The one important thing to keep in mind when referencing lambda is differences between various WBO2 setups. For example, if you're using an Innovate MTX-L, the lambda scale and gauge readout will always be the same regardless of the fuel used. However, if you switch to say, an AEM UEGO, the lambda scale and gauge readout will probably be slightly different than that of the Innovate MTX-L, as each manufacturer calibrates how their WBO2s interpret the voltages and data being received from the oxygen sensor, controllers, and other system hardware differently.

    Bottom line, if your gauge is calibrated to read lambda, stoich/lambda is always 1.00, and any value over or under is either lean or rich (respectively) regardless of the fuel used. There are formulas to figure out gauge conversions, lambda and various other things. I'm not going to cover them here, but they are easily found on the interwebs via a quick search of the function you're trying to perform. There are also some good examples here: http://www.dsmtuners.com/threads/what-is-lambda.228595/#post-50379068




    Wrapping Up:

    Again, I've tried to simplify the principals here to make sense to the vast majority of readers. Some of these principals can be explained much more in depth, but I've tried to present the fundamentals in order to appeal to the average dude, such as myself.

    For you visual learners, here's a great video that breaks these principals down as I've tried to outline above:
     
    Last edited: Feb 10, 2017

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  2. miliman13

    miliman13 Proven Member

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    I am the one who "knocks".... or Pm's LOL.
    I wanted to add since it was my curiosity and need for help that, in part lead to GST creating this thread.

    So if i have this correct.. this is how it goes.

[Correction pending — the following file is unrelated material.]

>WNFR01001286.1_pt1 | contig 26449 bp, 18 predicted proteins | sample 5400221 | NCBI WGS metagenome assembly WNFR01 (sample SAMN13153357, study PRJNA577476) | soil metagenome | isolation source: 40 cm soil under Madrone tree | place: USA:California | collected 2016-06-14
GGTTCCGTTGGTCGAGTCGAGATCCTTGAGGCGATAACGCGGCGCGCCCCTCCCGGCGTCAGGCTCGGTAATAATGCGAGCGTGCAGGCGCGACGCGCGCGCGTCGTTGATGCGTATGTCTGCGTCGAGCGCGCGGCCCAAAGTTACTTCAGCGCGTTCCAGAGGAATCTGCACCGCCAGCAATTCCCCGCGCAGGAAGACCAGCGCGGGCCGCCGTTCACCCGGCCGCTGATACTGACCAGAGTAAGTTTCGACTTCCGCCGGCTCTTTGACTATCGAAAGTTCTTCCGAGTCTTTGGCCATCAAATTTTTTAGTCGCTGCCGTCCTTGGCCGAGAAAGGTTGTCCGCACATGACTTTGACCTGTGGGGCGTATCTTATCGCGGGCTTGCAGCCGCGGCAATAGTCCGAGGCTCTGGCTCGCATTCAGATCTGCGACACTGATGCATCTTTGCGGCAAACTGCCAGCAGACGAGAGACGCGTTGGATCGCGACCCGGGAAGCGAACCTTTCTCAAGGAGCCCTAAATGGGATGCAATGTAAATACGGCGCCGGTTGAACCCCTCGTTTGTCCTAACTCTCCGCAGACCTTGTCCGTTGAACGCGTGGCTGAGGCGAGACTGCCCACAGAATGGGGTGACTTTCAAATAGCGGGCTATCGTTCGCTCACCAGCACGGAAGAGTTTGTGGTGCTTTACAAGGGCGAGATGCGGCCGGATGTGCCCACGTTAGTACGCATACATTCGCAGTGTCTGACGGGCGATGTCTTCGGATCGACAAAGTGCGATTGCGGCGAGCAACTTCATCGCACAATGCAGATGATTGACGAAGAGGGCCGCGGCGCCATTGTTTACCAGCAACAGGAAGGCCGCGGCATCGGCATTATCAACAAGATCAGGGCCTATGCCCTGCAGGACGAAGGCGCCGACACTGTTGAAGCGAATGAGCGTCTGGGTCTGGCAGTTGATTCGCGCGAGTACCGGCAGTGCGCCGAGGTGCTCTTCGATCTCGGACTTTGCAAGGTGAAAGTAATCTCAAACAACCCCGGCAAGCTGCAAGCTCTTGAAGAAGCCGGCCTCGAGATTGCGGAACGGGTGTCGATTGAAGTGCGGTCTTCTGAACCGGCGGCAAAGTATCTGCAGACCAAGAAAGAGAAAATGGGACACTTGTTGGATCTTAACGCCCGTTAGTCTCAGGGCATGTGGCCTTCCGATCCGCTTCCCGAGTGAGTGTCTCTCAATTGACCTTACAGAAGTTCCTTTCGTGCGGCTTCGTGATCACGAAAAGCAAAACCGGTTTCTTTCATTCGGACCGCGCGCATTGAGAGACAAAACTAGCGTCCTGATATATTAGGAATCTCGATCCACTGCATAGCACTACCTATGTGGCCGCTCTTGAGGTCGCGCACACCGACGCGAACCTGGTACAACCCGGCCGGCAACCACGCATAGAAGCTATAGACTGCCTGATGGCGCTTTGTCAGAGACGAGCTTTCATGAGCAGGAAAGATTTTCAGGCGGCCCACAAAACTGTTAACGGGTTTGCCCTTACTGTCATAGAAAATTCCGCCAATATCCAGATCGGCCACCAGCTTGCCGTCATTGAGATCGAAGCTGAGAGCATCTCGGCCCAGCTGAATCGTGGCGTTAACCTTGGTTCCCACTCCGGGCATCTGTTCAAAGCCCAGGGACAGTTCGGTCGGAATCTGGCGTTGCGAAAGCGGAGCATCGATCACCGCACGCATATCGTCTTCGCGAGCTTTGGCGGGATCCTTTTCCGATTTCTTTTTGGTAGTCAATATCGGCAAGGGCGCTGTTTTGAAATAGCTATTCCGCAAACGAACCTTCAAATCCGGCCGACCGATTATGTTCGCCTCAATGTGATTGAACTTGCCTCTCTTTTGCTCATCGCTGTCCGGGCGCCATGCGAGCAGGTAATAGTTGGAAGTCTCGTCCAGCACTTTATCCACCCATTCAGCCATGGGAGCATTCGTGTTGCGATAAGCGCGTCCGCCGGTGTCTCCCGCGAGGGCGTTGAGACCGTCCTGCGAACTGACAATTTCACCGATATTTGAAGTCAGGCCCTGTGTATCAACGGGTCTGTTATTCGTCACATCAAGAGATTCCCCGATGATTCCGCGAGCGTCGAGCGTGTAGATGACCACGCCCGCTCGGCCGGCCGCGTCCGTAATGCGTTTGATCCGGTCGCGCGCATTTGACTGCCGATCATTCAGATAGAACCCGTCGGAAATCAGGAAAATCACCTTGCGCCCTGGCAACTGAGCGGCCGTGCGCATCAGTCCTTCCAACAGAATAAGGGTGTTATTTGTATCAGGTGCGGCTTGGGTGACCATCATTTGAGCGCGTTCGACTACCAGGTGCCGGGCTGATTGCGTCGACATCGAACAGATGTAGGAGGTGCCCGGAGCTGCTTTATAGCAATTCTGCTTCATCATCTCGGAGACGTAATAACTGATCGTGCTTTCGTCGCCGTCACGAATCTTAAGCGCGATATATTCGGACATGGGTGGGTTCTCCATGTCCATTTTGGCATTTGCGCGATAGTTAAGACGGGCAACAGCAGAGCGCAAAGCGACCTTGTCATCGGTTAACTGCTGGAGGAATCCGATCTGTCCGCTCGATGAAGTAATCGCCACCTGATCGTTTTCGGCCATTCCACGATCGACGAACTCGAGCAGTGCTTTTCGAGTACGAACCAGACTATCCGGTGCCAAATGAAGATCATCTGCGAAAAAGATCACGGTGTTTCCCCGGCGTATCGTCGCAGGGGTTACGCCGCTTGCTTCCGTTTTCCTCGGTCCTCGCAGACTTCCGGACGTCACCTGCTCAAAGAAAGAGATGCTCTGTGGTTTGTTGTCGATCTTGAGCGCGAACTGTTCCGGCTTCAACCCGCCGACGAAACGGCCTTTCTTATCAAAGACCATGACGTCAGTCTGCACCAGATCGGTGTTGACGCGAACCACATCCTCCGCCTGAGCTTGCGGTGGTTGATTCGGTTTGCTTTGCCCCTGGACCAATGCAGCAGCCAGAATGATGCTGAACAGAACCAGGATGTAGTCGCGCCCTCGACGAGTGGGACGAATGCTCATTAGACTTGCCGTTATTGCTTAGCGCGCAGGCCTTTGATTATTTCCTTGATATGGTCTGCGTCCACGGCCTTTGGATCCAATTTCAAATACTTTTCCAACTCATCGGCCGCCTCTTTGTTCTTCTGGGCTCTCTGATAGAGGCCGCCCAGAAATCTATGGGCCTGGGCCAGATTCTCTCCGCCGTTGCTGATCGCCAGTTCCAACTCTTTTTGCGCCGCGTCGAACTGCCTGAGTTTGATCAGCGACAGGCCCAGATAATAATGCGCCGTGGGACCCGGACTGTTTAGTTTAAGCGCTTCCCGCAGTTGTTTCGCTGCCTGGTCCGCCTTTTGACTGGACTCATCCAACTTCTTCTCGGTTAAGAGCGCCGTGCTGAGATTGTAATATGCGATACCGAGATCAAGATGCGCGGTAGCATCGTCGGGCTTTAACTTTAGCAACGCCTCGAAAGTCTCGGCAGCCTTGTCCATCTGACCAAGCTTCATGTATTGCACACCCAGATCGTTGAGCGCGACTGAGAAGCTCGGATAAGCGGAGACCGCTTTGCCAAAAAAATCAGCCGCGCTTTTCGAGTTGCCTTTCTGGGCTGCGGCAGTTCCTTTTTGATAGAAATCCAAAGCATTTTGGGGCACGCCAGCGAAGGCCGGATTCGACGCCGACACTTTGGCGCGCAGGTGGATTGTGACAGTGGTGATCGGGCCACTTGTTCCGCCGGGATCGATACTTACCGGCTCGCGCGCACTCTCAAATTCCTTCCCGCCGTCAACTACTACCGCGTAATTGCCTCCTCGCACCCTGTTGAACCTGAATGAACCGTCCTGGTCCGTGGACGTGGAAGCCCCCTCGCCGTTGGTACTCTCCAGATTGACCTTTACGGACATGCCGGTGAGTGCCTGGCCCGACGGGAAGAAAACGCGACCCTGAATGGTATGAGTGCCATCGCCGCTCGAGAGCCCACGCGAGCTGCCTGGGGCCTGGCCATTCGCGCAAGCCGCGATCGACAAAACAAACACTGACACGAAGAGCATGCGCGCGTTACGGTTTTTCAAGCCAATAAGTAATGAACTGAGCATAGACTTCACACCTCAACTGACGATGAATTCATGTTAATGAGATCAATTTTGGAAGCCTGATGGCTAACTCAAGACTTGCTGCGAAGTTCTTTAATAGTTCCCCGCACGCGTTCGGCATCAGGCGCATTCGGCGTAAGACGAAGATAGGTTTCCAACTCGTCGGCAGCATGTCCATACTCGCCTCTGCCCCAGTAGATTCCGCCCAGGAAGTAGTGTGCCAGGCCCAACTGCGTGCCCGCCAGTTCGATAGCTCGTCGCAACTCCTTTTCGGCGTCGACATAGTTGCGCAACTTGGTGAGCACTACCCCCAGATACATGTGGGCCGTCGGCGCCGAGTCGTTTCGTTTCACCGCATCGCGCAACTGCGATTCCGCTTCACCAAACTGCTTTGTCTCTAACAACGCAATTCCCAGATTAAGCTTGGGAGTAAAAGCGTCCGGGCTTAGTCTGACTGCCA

Lambda is the yield in calculation. [Actual/ theoretical]

    Gas stoichiometry 14.7/14.7 = 1 Wot 11.5/14.7= 0.78

    Ethanol stoichiometry 9.8/9.8 = 1 Wot 7.6/9.8 = 0.78

    So my self on a AEM eugo WB i can change the face plate and see Lambda units instead of AFR since its intended to be used with Pump gas.

    So GST, when you tune for 12.x:1 on WOT with E-85. those as in terms of " GAS " and not actual Ethanol ratios.
    Is this correct?

    Here is a good reference.. Cant believe its taken me so long to make sense of the sheet that came with my AEM so many yrs ago.

    http://www.schnitzracing.com/manuals/AEMWBK.pdf

    E85G.jpg

    93g.jpg It makes sense , comparing these two gauges the locations are equal to the Lambda scale.
     
    Last edited: Feb 10, 2017

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  3. miliman13

    miliman13 Proven Member

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    I also understand why you can lean out more with E85. Since its 85% ethanol Vs 10% ethanol (Gas)
    And proportionally the octane in gas is 91-93 Vs E85 being 100.
    The octane being the resistance to pre-detinaton or spontaneous combustion.
    And because its distilled it burns colder thus allowing more advance in timing = "mo fun"

    For gas i get that 11AFR at Wot is utilized to keep heat down.
    And any leaner is not good. Even though OEM is 9ishAFR

    So how does this collateral with ethanol.
    is 12AFR on gas scale the leanest you want before things get to hot?